Back To Top
National

Trump says he will 'blow up' Korea-US alliance if reelected: book

In this Jan. 9, 2019 file photo, Sen. John Barrasso, R-Wyo., left, and Sen. John Thune, R-S.D., stand with President Donald Trump, Vice President Mike Pence, Sen. Roy Blunt, R-Mo., and Senate Majority Leader Mitch McConnell of Ky., as Trump speaks while departing after a Senate Republican Policy luncheon, on Capitol Hill in Washington. (AP-Yonhap)
In this Jan. 9, 2019 file photo, Sen. John Barrasso, R-Wyo., left, and Sen. John Thune, R-S.D., stand with President Donald Trump, Vice President Mike Pence, Sen. Roy Blunt, R-Mo., and Senate Majority Leader Mitch McConnell of Ky., as Trump speaks while departing after a Senate Republican Policy luncheon, on Capitol Hill in Washington. (AP-Yonhap)
Former US President Donald Trump had indicated to his close aides that he would "blow up" the US-South Korea alliance in his second term as president, excerpts from an upcoming book showed Tuesday.

The book, "I Alone Can Fix It: Donald J. Trump's Catastrophic Final Year," alleges that Trump also wanted to withdraw the United States from the North Atlantic Treaty Organization (NATO).

"In fact, Trump had privately indicated that he would seek to withdraw from NATO and to blow up the US alliance with South Korea, should he win reelection," says the book, according to excerpts carried by the Washington Post.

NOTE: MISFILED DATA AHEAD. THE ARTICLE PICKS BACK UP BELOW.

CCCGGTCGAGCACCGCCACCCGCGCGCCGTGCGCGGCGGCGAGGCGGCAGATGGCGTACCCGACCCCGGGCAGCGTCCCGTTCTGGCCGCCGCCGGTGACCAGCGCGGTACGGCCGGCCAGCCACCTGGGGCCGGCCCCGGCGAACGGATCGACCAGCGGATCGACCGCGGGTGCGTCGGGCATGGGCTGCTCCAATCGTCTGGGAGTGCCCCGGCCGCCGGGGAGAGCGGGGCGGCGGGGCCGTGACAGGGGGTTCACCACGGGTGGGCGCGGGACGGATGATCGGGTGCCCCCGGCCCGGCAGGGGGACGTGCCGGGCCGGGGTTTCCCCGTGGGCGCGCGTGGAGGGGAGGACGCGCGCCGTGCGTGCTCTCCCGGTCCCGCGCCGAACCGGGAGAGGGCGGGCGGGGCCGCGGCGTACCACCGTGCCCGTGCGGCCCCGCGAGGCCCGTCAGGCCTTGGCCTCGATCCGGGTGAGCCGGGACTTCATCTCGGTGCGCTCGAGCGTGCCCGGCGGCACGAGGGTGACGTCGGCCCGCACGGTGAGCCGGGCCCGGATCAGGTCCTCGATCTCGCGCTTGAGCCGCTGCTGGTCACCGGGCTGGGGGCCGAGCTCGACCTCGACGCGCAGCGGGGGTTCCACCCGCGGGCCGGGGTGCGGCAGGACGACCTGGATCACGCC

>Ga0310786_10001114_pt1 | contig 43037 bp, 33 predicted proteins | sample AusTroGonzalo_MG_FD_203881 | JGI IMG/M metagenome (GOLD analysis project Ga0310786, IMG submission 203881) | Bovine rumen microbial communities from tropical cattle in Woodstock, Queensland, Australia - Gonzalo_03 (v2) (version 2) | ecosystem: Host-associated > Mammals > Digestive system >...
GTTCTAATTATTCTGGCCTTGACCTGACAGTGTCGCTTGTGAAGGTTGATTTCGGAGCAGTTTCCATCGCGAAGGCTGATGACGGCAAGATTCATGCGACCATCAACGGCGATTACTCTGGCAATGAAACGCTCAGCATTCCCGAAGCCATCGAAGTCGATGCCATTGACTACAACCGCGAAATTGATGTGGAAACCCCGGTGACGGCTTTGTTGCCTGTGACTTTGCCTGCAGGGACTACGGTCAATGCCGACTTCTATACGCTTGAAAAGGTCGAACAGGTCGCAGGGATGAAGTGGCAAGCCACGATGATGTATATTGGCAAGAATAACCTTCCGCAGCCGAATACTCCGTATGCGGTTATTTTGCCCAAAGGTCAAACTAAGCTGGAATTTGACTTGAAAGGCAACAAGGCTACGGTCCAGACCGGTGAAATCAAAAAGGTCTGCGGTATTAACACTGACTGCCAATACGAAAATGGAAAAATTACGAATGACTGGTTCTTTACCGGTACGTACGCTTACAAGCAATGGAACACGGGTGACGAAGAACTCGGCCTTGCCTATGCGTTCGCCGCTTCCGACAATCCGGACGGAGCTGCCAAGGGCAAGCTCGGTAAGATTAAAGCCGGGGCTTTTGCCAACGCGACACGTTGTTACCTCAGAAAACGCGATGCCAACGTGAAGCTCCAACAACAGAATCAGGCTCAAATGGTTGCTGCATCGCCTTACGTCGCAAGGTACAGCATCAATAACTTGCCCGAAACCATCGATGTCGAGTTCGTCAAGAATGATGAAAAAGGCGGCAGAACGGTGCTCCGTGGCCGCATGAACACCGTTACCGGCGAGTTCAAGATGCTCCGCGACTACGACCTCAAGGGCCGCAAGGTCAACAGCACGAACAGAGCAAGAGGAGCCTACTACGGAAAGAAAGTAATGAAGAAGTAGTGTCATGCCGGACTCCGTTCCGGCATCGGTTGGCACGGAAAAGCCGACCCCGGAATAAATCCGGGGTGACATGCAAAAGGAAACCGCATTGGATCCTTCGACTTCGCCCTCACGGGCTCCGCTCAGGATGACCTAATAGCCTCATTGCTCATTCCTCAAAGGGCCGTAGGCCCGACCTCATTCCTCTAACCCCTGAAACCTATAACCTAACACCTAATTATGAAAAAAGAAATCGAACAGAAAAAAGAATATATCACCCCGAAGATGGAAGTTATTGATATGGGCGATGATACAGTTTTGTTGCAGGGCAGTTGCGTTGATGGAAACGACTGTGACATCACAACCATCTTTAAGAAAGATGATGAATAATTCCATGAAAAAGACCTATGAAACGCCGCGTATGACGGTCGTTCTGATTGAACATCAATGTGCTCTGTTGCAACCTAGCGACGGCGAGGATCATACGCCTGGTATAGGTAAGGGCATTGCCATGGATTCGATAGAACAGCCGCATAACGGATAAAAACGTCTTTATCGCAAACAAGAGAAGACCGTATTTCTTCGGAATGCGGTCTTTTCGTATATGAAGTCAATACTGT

The book is co-authored by two Washington Post journalists -- Carol Leonnig and Philip Rucker -- and is set to be published next Tuesday.

"When those alliances had come up in meetings with (then-Defense Secretary Mark) Esper and other top aides, some advisers warned Trump that shredding them before the election would be politically dangerous," they wrote.

"Yeah, the second term, We'll do it in the second term," Trump is quoted as having told his aides.

Trump lost the 2020 election by a large margin of nearly 8 million popular votes, but continues to claim that the election was rigged. Many believe he may run for president again in 2024.

The authors also write that Esper rooted for Biden, instead of Trump, in the 2020 presidential election, partly because of Trump's views on national security and US alliances.

"Esper had worked with Biden and his secretary of state in waiting, Antony Blinken, when he was a senior staffer on the Senate Foreign Relations Committee. He had confidence that they were serious, stable people who cared deeply about shoring up national security," says the book. "Esper couldn't say the same about Trump." (Yonhap)

MOST POPULAR